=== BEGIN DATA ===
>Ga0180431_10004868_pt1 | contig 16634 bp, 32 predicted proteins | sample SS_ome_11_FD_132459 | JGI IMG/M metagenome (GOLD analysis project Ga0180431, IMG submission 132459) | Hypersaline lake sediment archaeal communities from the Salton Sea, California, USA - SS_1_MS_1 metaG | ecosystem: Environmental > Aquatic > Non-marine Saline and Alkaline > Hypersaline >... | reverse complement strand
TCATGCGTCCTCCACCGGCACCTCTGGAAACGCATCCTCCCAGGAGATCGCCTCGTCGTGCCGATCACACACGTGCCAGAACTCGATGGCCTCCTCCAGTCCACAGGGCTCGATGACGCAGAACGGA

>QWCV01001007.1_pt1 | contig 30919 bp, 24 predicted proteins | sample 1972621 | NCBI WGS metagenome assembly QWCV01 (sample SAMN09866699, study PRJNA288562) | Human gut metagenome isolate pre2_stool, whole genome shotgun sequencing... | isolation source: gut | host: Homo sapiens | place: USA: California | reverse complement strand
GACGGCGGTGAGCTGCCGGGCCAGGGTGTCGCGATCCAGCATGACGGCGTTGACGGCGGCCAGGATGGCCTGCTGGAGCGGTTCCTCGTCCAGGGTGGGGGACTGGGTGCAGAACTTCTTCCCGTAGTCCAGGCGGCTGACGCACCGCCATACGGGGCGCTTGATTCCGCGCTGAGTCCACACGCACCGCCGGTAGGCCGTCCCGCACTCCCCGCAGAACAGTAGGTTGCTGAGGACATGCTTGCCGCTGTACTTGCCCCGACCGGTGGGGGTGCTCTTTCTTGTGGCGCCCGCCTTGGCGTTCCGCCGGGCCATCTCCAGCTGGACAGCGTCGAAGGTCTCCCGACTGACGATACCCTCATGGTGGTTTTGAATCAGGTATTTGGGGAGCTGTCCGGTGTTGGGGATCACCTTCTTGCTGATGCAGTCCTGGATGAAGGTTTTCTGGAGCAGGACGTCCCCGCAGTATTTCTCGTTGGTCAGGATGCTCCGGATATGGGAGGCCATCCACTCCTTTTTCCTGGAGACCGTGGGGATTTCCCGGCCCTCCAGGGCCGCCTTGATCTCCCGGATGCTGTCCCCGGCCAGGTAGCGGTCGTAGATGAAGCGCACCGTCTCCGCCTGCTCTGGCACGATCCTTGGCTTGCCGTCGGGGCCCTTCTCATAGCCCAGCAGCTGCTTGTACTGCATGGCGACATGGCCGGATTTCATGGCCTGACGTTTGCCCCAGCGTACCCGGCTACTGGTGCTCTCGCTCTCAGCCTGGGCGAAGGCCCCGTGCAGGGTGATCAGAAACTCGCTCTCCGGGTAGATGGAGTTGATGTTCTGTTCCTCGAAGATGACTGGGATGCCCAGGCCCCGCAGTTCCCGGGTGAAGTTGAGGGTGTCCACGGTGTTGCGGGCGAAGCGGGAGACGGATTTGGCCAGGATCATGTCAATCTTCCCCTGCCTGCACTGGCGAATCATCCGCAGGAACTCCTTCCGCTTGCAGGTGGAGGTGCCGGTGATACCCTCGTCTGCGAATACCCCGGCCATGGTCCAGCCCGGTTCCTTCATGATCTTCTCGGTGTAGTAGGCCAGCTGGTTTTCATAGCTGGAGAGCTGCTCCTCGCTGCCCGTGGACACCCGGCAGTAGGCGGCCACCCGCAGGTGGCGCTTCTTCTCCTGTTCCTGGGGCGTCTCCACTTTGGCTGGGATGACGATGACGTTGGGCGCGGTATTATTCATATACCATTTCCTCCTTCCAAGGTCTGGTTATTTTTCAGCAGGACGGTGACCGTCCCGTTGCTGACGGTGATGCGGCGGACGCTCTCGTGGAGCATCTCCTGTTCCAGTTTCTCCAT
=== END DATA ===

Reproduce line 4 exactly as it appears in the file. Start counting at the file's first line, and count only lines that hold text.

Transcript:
GACGGCGGTGAGCTGCCGGGCCAGGGTGTCGCGATCCAGCATGACGGCGTTGACGGCGGCCAGGATGGCCTGCTGGAGCGGTTCCTCGTCCAGGGTGGGGGACTGGGTGCAGAACTTCTTCCCGTAGTCCAGGCGGCTGACGCACCGCCATACGGGGCGCTTGATTCCGCGCTGAGTCCACACGCACCGCCGGTAGGCCGTCCCGCACTCCCCGCAGAACAGTAGGTTGCTGAGGACATGCTTGCCGCTGTACTTGCCCCGACCGGTGGGGGTGCTCTTTCTTGTGGCGCCCGCCTTGGCGTTCCGCCGGGCCATCTCCAGCTGGACAGCGTCGAAGGTCTCCCGACTGACGATACCCTCATGGTGGTTTTGAATCAGGTATTTGGGGAGCTGTCCGGTGTTGGGGATCACCTTCTTGCTGATGCAGTCCTGGATGAAGGTTTTCTGGAGCAGGACGTCCCCGCAGTATTTCTCGTTGGTCAGGATGCTCCGGATATGGGAGGCCATCCACTCCTTTTTCCTGGAGACCGTGGGGATTTCCCGGCCCTCCAGGGCCGCCTTGATCTCCCGGATGCTGTCCCCGGCCAGGTAGCGGTCGTAGATGAAGCGCACCGTCTCCGCCTGCTCTGGCACGATCCTTGGCTTGCCGTCGGGGCCCTTCTCATAGCCCAGCAGCTGCTTGTACTGCATGGCGACATGGCCGGATTTCATGGCCTGACGTTTGCCCCAGCGTACCCGGCTACTGGTGCTCTCGCTCTCAGCCTGGGCGAAGGCCCCGTGCAGGGTGATCAGAAACTCGCTCTCCGGGTAGATGGAGTTGATGTTCTGTTCCTCGAAGATGACTGGGATGCCCAGGCCCCGCAGTTCCCGGGTGAAGTTGAGGGTGTCCACGGTGTTGCGGGCGAAGCGGGAGACGGATTTGGCCAGGATCATGTCAATCTTCCCCTGCCTGCACTGGCGAATCATCCGCAGGAACTCCTTCCGCTTGCAGGTGGAGGTGCCGGTGATACCCTCGTCTGCGAATACCCCGGCCATGGTCCAGCCCGGTTCCTTCATGATCTTCTCGGTGTAGTAGGCCAGCTGGTTTTCATAGCTGGAGAGCTGCTCCTCGCTGCCCGTGGACACCCGGCAGTAGGCGGCCACCCGCAGGTGGCGCTTCTTCTCCTGTTCCTGGGGCGTCTCCACTTTGGCTGGGATGACGATGACGTTGGGCGCGGTATTATTCATATACCATTTCCTCCTTCCAAGGTCTGGTTATTTTTCAGCAGGACGGTGACCGTCCCGTTGCTGACGGTGATGCGGCGGACGCTCTCGTGGAGCATCTCCTGTTCCAGTTTCTCCAT